Can I get a grande latte, double shot of espresso with skim milk and Splenda? Every day, millions of beverage orders are taken and successfully delivered at thousands of franchise coffeehouses around the world. Being able to get a good cup of joe (at five dollars a pop) no matter the time of day or the specific store location is a convenience that we have come to expect and probably take for granted.
While few of us, if anyone, would compare the selling of coffee to the delivery of medical care, there are many who argue that the health care system is not delivering quality service in the consistent manner, independent of geography or time, that all patients expect and deserve. Calls for the health care sector to adopt and learn from other industries abound, from information technology, as with the financial services sector, to the safety protocols and culture institutionalized by the airline industry. Whether or not other industries provide meaningful examples of how the health care system can be improved is open for debate, but regardless, change is coming. In this issue of Virtual Mentor, we explore the opportunities and uncertainties that health care reform will bring to physicians and the medical profession.
Accelerated by the passage of the Affordable Care Act of 2010, health care is in the midst of a seismic transition from a cottage industry made up of thousands of small businesses to one that is increasingly consolidated around integrated systems of care. As author and teacher Robert Martensen, MD, PhD, writes in the history of medicine section, the explosion in high-tech treatments and Medicare’s outsized influence on medical priorities, coupled with what he calls its “laissez-faire” approach to reimbursement, combined to put acute care at the center of the medical solar system. This has not been good for primary care and the chronic illnesses that require continuity of management—not to mention the financial sustainability of the health care system.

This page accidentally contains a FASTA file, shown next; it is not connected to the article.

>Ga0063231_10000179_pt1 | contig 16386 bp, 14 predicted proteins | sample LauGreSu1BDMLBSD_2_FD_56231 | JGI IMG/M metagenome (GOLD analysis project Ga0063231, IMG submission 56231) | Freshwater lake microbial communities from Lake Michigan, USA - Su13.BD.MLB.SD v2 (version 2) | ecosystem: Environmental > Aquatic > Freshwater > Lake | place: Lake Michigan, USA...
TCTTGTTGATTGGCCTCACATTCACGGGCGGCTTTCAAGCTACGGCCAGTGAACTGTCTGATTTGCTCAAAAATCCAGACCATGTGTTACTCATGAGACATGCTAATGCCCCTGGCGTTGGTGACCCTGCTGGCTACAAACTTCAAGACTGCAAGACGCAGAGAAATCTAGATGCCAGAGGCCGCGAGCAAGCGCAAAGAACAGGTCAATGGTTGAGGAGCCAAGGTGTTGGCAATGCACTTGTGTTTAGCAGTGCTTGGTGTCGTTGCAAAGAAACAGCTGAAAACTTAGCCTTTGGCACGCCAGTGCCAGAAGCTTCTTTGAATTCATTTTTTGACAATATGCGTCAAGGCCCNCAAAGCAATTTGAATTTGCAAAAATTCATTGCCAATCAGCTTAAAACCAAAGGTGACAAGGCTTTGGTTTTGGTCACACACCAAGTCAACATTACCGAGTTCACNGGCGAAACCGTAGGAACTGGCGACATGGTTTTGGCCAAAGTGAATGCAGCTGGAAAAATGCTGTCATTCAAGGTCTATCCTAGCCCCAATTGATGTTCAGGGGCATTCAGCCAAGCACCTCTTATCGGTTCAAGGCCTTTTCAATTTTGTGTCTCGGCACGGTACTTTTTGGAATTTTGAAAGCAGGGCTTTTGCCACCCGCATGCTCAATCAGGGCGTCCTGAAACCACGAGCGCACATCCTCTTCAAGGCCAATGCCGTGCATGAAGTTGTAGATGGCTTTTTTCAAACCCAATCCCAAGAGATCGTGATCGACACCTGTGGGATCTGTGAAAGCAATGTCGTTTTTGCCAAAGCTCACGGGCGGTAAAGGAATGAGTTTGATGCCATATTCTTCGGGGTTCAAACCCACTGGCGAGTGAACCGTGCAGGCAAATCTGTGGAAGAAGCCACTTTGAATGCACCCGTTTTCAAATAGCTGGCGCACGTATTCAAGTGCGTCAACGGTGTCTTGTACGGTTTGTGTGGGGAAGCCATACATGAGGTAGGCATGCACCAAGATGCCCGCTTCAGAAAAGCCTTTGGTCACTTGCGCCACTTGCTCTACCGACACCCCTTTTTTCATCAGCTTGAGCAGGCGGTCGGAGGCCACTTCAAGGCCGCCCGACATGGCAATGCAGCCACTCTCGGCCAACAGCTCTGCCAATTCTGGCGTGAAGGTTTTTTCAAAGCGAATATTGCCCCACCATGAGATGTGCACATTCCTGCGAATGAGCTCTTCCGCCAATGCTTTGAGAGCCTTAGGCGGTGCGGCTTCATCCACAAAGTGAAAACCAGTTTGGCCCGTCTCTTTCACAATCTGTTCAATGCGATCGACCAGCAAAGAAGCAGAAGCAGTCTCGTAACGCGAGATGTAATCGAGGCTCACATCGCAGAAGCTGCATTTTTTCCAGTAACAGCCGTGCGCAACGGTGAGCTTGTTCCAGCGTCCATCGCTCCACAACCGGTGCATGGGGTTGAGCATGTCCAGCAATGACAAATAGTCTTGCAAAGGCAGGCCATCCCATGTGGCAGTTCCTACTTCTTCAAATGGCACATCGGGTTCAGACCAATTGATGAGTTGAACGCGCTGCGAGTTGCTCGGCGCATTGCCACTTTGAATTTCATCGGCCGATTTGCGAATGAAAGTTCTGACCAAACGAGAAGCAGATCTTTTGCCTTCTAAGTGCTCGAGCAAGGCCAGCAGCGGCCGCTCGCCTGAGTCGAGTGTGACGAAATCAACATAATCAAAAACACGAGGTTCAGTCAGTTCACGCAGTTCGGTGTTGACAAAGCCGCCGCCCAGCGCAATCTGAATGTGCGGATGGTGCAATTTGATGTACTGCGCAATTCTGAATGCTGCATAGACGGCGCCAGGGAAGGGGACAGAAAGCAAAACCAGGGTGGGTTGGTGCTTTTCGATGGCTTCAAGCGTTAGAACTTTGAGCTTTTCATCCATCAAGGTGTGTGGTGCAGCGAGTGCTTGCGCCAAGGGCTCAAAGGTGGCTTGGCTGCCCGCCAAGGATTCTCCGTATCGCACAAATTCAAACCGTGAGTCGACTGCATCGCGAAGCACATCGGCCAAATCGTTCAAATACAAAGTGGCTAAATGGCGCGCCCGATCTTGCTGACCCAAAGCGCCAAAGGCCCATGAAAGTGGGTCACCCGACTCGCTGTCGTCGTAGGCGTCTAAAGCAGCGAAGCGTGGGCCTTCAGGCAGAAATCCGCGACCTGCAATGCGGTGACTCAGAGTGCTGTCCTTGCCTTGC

New paradigms are being sought to ameliorate these problems in concert, improving outcomes while reducing unnecessary costs. The vice president of the American Medical Association’s ethics group, Audiey Kao, MD, PhD, suggests in his policy forum piece that professionwide agreement about the meaning and appropriateness of stewardship in medicine could lead to a more sustainable health care system. In her case commentary, Lisa M. Gangarosa, MD, professor and division chief at UNC School of Medicine, considers how doctors should respond to patient requests for nonindicated screenings. Gordon H. Smith, JD, the executive vice president of the Maine Medical Association, describes Maine’s pilot program to reduce the practice of defensive medicine in certain specialties by assuring legal protection for doctors who follow particular guidelines. Another proposed way of reducing overutilization of resources, improving outcomes, and lowering costs is the institution of pay-for-performance programs, in which compensation is received based on outcomes, rather than on treatments performed. This month’s excerpt from the AMA Code of Medical Ethics concerns how to design such programs around the best interests of the patient.
One practice model incorporating pay-for-performance is the accountable care organization (ACO), in which all departments and practices that participate in an episode of care share payment—and incentives earned by savings. The ACO model was tested in the Centers for Medicare and Medicaid Services’ Physician Group Practice demonstration. Todd Ferguson, PhD, research associate for the AMA’s Ethics Resource Center, reviews assessments of the project in the journal discussion section.